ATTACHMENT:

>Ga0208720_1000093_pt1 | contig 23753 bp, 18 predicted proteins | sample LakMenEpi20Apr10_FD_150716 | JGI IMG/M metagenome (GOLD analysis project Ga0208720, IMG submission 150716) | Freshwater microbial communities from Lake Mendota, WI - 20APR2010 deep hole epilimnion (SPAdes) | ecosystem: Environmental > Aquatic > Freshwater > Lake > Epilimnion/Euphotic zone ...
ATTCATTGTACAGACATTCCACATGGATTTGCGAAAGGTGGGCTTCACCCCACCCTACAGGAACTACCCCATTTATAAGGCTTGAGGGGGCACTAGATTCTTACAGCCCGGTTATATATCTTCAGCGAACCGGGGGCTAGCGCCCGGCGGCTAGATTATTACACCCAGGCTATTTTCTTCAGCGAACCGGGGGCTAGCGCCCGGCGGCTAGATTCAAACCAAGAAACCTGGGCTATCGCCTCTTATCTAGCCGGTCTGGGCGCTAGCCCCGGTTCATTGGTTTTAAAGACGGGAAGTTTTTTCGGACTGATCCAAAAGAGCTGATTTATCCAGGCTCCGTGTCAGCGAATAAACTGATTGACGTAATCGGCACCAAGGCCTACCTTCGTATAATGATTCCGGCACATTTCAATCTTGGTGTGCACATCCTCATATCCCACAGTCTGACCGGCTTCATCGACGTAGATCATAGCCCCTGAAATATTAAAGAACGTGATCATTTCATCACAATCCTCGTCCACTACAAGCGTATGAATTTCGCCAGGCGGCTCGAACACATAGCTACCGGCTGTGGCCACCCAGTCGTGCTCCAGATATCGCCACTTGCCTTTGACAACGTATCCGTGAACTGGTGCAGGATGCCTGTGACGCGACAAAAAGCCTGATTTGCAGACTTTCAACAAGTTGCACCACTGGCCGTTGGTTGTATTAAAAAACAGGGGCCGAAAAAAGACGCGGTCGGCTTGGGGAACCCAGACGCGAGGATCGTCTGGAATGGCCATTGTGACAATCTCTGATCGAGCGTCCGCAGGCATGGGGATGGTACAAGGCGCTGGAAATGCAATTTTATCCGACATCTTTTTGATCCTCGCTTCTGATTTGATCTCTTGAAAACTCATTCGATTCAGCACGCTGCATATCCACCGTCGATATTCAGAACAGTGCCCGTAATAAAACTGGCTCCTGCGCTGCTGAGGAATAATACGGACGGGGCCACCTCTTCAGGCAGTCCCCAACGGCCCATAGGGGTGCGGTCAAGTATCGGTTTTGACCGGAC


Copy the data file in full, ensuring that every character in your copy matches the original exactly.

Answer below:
>Ga0208720_1000093_pt1 | contig 23753 bp, 18 predicted proteins | sample LakMenEpi20Apr10_FD_150716 | JGI IMG/M metagenome (GOLD analysis project Ga0208720, IMG submission 150716) | Freshwater microbial communities from Lake Mendota, WI - 20APR2010 deep hole epilimnion (SPAdes) | ecosystem: Environmental > Aquatic > Freshwater > Lake > Epilimnion/Euphotic zone ...
ATTCATTGTACAGACATTCCACATGGATTTGCGAAAGGTGGGCTTCACCCCACCCTACAGGAACTACCCCATTTATAAGGCTTGAGGGGGCACTAGATTCTTACAGCCCGGTTATATATCTTCAGCGAACCGGGGGCTAGCGCCCGGCGGCTAGATTATTACACCCAGGCTATTTTCTTCAGCGAACCGGGGGCTAGCGCCCGGCGGCTAGATTCAAACCAAGAAACCTGGGCTATCGCCTCTTATCTAGCCGGTCTGGGCGCTAGCCCCGGTTCATTGGTTTTAAAGACGGGAAGTTTTTTCGGACTGATCCAAAAGAGCTGATTTATCCAGGCTCCGTGTCAGCGAATAAACTGATTGACGTAATCGGCACCAAGGCCTACCTTCGTATAATGATTCCGGCACATTTCAATCTTGGTGTGCACATCCTCATATCCCACAGTCTGACCGGCTTCATCGACGTAGATCATAGCCCCTGAAATATTAAAGAACGTGATCATTTCATCACAATCCTCGTCCACTACAAGCGTATGAATTTCGCCAGGCGGCTCGAACACATAGCTACCGGCTGTGGCCACCCAGTCGTGCTCCAGATATCGCCACTTGCCTTTGACAACGTATCCGTGAACTGGTGCAGGATGCCTGTGACGCGACAAAAAGCCTGATTTGCAGACTTTCAACAAGTTGCACCACTGGCCGTTGGTTGTATTAAAAAACAGGGGCCGAAAAAAGACGCGGTCGGCTTGGGGAACCCAGACGCGAGGATCGTCTGGAATGGCCATTGTGACAATCTCTGATCGAGCGTCCGCAGGCATGGGGATGGTACAAGGCGCTGGAAATGCAATTTTATCCGACATCTTTTTGATCCTCGCTTCTGATTTGATCTCTTGAAAACTCATTCGATTCAGCACGCTGCATATCCACCGTCGATATTCAGAACAGTGCCCGTAATAAAACTGGCTCCTGCGCTGCTGAGGAATAATACGGACGGGGCCACCTCTTCAGGCAGTCCCCAACGGCCCATAGGGGTGCGGTCAAGTATCGGTTTTGACCGGAC